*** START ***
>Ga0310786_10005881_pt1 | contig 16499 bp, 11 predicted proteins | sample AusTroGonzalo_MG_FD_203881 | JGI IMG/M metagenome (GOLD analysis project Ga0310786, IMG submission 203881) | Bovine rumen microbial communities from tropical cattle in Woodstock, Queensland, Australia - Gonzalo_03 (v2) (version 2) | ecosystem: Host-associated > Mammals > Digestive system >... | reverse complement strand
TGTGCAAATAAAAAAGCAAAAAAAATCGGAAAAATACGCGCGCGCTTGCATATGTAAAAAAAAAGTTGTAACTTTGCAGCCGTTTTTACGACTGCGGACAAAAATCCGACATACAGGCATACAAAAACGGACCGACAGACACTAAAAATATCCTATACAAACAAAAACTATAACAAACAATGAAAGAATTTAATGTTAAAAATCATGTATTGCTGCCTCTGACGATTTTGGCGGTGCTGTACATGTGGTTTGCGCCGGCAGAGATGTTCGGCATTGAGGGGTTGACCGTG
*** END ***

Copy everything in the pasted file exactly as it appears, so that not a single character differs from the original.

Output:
>Ga0310786_10005881_pt1 | contig 16499 bp, 11 predicted proteins | sample AusTroGonzalo_MG_FD_203881 | JGI IMG/M metagenome (GOLD analysis project Ga0310786, IMG submission 203881) | Bovine rumen microbial communities from tropical cattle in Woodstock, Queensland, Australia - Gonzalo_03 (v2) (version 2) | ecosystem: Host-associated > Mammals > Digestive system >... | reverse complement strand
TGTGCAAATAAAAAAGCAAAAAAAATCGGAAAAATACGCGCGCGCTTGCATATGTAAAAAAAAAGTTGTAACTTTGCAGCCGTTTTTACGACTGCGGACAAAAATCCGACATACAGGCATACAAAAACGGACCGACAGACACTAAAAATATCCTATACAAACAAAAACTATAACAAACAATGAAAGAATTTAATGTTAAAAATCATGTATTGCTGCCTCTGACGATTTTGGCGGTGCTGTACATGTGGTTTGCGCCGGCAGAGATGTTCGGCATTGAGGGGTTGACCGTG